Drilling straight or perfectly perpendicular holes in wood is sometimes very important. Hand tools will only give close but not perfect results. A quick tip: Whenever drilling by hand, place a square or right angle on the surface as a visual guide. Over time this will help your eyes become a better judge of straight and perpendicular, although probably never perfect.
The easy answer when perfectly true and straight holes are needed is to use a drill press, which often means bringing the pieces to be drilled to the drill rather than the other way around. This is not always an option but there are drill-press-like attachments that can be used in conjunction with hand drills to guide them for a perfect result. Depending on the circumstances, these add-ons can be quite effective. In situations where drilling a few straight or perpendicular holes is required, a drilling block can be used. Drilling blocks, which are essentially just a block of wood with a hole pre-drilled to the desired bore, are usually made of hardwood and made as needed for the job at hand. They should be at least as thick as the desired hole is deep. Usually they will be made by the woodworker on an as-needed basis. Most twist drills are designed to only cut at the nose, not at the sides, so in most cases when using a drill block, there will not be much wear on the sides of the hole in the block. However, to prolong the useful life of a drill block, it is recommended to lubricate the sides of the drill bit. In the old days, carpenters would often have a block of beeswax in their box for just such a case. Nowadays, you will be lucky if you can find beeswax at your local hardware shop. As a substitute, a block of hand soap can be used, although a lubricant soap will be less durable and will need to be reapplied more often. Simply rub the bar of soap down the side of the drill bit before use.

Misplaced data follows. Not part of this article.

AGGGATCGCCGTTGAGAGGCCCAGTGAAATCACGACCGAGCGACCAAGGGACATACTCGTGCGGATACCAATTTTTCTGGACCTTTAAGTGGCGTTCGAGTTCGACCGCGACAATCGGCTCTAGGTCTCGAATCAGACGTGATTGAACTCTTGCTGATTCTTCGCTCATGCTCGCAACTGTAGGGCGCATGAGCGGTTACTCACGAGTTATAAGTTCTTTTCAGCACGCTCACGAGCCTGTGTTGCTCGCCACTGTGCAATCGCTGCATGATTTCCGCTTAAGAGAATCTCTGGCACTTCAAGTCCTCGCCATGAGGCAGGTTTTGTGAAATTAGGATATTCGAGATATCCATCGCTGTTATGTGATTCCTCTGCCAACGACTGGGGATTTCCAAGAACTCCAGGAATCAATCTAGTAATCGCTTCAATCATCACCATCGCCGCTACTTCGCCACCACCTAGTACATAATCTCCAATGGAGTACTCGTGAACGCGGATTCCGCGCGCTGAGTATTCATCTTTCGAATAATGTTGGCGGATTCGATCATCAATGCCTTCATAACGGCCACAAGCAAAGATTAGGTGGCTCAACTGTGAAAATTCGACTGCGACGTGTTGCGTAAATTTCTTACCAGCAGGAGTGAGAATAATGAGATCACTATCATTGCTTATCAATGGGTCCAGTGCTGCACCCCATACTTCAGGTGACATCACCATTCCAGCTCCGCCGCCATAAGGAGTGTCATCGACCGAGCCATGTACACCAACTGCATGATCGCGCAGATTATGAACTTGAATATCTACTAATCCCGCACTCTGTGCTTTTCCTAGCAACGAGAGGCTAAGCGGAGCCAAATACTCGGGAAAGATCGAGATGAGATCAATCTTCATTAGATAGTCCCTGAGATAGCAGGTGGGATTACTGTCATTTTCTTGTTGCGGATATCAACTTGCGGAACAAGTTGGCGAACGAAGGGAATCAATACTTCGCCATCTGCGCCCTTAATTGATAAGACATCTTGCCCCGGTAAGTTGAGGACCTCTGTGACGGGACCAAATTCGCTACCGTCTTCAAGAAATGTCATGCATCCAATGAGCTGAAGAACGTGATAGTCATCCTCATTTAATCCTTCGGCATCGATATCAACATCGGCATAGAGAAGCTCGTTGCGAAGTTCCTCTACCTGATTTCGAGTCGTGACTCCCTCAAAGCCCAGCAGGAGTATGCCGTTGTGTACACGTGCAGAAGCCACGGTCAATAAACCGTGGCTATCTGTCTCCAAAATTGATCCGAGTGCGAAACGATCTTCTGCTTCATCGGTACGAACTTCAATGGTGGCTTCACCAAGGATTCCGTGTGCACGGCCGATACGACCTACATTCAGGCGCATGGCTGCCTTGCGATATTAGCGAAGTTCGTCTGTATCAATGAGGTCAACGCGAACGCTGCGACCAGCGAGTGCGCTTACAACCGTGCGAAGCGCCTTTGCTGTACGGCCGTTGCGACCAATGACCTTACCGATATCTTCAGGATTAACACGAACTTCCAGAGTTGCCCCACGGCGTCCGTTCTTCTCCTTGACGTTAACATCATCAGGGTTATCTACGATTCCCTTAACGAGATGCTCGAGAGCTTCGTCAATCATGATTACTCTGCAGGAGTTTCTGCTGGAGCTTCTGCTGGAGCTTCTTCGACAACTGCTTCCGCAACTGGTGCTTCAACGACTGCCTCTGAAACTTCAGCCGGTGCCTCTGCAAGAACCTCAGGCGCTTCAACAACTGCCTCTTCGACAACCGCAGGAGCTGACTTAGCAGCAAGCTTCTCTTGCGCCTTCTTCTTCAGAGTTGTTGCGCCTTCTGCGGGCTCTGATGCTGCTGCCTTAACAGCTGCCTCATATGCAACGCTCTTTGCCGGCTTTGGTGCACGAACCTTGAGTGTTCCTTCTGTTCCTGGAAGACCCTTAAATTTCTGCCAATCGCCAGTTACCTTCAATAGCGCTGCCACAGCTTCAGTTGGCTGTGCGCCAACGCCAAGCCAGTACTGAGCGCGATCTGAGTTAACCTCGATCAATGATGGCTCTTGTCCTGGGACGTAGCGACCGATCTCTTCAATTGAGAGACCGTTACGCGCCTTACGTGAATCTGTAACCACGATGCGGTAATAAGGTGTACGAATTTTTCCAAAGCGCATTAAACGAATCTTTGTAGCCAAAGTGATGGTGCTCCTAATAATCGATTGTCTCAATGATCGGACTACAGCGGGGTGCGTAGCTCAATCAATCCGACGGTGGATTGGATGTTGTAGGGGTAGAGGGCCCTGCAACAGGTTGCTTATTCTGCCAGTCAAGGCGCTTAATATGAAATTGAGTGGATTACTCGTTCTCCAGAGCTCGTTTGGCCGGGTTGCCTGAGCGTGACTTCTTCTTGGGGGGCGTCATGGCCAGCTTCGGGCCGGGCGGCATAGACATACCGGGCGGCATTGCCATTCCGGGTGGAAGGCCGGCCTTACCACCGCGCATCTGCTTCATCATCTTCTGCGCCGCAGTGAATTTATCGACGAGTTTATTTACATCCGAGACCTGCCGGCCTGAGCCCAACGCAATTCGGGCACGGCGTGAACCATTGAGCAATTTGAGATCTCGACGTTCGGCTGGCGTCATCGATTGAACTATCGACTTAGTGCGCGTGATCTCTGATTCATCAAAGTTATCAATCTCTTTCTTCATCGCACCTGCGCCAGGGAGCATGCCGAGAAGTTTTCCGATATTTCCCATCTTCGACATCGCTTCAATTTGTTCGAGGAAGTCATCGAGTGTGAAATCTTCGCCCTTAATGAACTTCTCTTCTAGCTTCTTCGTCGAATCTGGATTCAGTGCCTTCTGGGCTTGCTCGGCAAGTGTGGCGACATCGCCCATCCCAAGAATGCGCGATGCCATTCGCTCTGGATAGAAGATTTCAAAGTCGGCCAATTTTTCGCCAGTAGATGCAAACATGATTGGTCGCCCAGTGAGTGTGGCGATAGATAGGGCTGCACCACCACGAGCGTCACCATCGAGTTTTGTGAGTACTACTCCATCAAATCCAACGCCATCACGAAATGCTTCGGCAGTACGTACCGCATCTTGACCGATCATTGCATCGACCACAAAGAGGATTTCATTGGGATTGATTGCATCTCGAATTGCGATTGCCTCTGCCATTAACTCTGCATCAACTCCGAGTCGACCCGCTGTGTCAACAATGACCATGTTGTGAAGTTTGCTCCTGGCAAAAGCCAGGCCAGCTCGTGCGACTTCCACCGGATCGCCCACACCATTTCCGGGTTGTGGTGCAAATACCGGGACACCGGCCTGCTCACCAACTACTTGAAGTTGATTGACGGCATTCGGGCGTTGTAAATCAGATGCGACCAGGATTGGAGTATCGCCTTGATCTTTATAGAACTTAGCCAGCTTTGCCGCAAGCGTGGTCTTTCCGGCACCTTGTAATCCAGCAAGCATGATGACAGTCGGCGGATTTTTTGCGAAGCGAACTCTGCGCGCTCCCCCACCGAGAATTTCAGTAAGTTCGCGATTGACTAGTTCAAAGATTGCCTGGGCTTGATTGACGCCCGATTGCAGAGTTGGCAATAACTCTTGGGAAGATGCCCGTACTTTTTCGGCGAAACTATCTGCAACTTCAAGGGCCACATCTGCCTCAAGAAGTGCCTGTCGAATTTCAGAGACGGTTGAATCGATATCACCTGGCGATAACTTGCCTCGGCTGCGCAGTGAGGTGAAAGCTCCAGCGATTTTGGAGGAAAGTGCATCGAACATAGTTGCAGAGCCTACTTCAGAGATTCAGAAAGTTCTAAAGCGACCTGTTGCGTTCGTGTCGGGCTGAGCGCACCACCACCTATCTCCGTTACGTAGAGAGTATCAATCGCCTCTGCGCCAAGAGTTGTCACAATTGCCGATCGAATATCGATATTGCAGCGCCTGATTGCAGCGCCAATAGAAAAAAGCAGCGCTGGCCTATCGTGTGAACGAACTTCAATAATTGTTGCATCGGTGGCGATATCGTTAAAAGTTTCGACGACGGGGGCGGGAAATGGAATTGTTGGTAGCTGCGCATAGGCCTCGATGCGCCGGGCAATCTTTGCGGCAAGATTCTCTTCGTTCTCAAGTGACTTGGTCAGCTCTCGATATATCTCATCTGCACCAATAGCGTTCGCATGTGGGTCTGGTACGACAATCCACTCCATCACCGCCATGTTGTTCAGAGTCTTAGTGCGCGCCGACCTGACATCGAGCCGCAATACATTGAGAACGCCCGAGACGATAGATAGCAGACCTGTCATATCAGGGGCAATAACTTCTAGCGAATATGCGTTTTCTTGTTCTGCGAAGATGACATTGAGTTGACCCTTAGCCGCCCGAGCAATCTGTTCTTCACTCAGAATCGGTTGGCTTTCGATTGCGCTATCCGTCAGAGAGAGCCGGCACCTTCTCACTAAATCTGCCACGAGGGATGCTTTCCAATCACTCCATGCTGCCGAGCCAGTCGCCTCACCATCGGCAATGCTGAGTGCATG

Things to Consider
Other factors to consider are the type of drill in use and the nature of the wood being drilled. Differences in the density of the grain in the wood will draw the drill slightly as the drill works its way into the material, if the grain is running in an opposing direction and the grain is heavy enough. The best solution is to choose your material carefully. Tight grain hardwoods will drill more evenly. Note: Hardwood is not always harder, the term in fact refers to the density or closeness of the grain and is officially determined by the type of leaves that the tree produces. As far as the drill bit is concerned, the cutting tip or nose will also make a difference. Brad point drill bits or W bits are designed to make the smoothest, cleanest holes in wood and are often described as “wood drills”, although there are many kinds of bits that can be used to drill wood. In this case, their use would be recommended.